well-known natural laws (e.g. law of

gravity, laws of
electromagnetic energy).

b) Describe some natural
non-living cycles (oscillations or vibrations

of energy and crystals, day
cycles, moon cycles, annual cycles), and

living cycles (e.g. breathing
(in-out), day (day-night), life (birthdeath)).

2. Reflect on and describe
how your life depends on others and on

your own actions.

3. Describe the Law of Kamma
and discuss the 3 kammas (bodily

actions, speech and
thinking):

a) Give examples of
intentional and not intentional bodily actions, and

their consequences.

b) Give examples of good
speech and bad speech towards others, and

their consequences.

c) Give examples of good
thoughts and bad thoughts about yourself

and about others, and their
consequences.

4. Create short stories,
songs, or cartoons, describing real life

situations, that illustrate
the Law of Kamma. Then create a short book

and present it to others. For
example, write how harming others brings

suffering, and helping brings
happiness and peace.

Use your knowledge of
mathematics to work out your chances for a

good rebirth on Earth. Here I
define a good rebirth as: no wars + no

poverty + no violence + no
drugs. So you have 4 categories (variables)

to use. If you have
difficulties, ask your math teacher for help.

a) Assume that the process of
rebirth is entirely at random. This means

that everyone has an equal
chance for being born in any place to any

parents. Then find out the
approximate proportion of the children born

each year into each of the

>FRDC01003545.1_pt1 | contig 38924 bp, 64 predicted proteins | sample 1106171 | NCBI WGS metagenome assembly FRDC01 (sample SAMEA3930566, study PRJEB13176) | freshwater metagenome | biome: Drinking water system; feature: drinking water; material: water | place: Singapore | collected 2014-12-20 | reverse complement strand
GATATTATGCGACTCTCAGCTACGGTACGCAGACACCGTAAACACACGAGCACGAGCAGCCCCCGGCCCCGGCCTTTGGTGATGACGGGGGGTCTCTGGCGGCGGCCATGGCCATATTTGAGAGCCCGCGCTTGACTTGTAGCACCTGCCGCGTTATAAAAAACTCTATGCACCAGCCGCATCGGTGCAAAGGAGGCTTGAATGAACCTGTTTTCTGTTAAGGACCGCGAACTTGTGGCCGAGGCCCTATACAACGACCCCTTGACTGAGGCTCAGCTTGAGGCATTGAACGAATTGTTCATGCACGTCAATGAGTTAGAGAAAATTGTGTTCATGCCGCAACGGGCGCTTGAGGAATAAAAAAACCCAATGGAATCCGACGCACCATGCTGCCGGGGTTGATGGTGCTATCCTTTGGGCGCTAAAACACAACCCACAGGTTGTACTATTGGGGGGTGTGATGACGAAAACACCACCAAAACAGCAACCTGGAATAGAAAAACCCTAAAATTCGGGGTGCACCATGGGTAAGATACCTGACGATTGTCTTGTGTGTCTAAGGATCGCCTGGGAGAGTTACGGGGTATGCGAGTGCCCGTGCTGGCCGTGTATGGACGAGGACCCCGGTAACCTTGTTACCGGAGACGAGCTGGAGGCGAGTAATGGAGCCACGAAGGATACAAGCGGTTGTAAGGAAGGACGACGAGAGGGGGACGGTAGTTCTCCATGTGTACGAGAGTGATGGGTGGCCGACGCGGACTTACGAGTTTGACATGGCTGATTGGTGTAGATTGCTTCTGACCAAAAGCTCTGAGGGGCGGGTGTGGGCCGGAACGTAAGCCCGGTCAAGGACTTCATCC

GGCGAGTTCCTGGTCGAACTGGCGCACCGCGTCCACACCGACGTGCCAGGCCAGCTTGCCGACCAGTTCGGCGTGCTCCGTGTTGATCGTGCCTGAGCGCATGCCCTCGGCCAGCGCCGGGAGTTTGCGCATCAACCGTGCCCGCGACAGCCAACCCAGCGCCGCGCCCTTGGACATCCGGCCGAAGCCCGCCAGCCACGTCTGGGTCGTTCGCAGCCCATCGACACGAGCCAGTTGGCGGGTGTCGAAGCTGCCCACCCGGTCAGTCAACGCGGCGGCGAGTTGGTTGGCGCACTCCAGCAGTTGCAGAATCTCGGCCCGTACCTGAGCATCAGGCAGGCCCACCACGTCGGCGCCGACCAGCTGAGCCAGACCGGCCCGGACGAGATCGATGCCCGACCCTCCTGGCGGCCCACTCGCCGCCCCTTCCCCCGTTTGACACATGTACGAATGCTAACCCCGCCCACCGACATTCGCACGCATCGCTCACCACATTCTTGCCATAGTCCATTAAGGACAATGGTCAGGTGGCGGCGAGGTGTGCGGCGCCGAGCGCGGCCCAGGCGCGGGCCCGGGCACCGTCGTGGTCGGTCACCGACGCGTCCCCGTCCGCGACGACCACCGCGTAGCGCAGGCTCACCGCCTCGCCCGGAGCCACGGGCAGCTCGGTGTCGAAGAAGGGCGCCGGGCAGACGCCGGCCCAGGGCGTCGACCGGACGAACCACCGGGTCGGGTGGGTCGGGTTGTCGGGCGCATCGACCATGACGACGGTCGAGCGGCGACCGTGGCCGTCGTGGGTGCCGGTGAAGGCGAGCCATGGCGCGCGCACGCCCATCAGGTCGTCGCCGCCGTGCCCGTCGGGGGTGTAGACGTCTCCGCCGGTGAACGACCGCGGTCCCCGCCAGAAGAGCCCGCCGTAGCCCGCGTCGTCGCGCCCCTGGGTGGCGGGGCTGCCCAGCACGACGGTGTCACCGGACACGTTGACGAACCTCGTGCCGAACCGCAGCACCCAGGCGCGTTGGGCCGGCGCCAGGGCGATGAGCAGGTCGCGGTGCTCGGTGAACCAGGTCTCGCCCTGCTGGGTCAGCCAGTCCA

above 4 categories, and then calculate the

probability of the good
rebirth.

b) Find out how many babies
are born each year. Then calculate how

many babies each year will
have the good rebirth, and how many will

miss out.

c) Add another category, that
you consider important, and recalculate

(a) and (b).

d) Discuss how you can
improve your and others chances for a good

rebirth.

1. Can you possibly prove to
yourself or others that there is no life

after death? Can you prove
there is life after death? If so, how?

2. If we do not really know
what happens to us after death, what is a

wise way to live, and why?

3. Investigate what various
people believe happens after death. Ask

your parents, friends, and
teachers, or use Internet resources, to find

out. Share your findings with
others.

a) What do your parents and
friends believe, and why?

b) What did ancient
Egyptians, Indians, Chinese and others believe?

c) What did some great
religious teachers teach about life after death?

4. Why is it good to reflect
on the law of Kamma? How can we and


others benefit from that?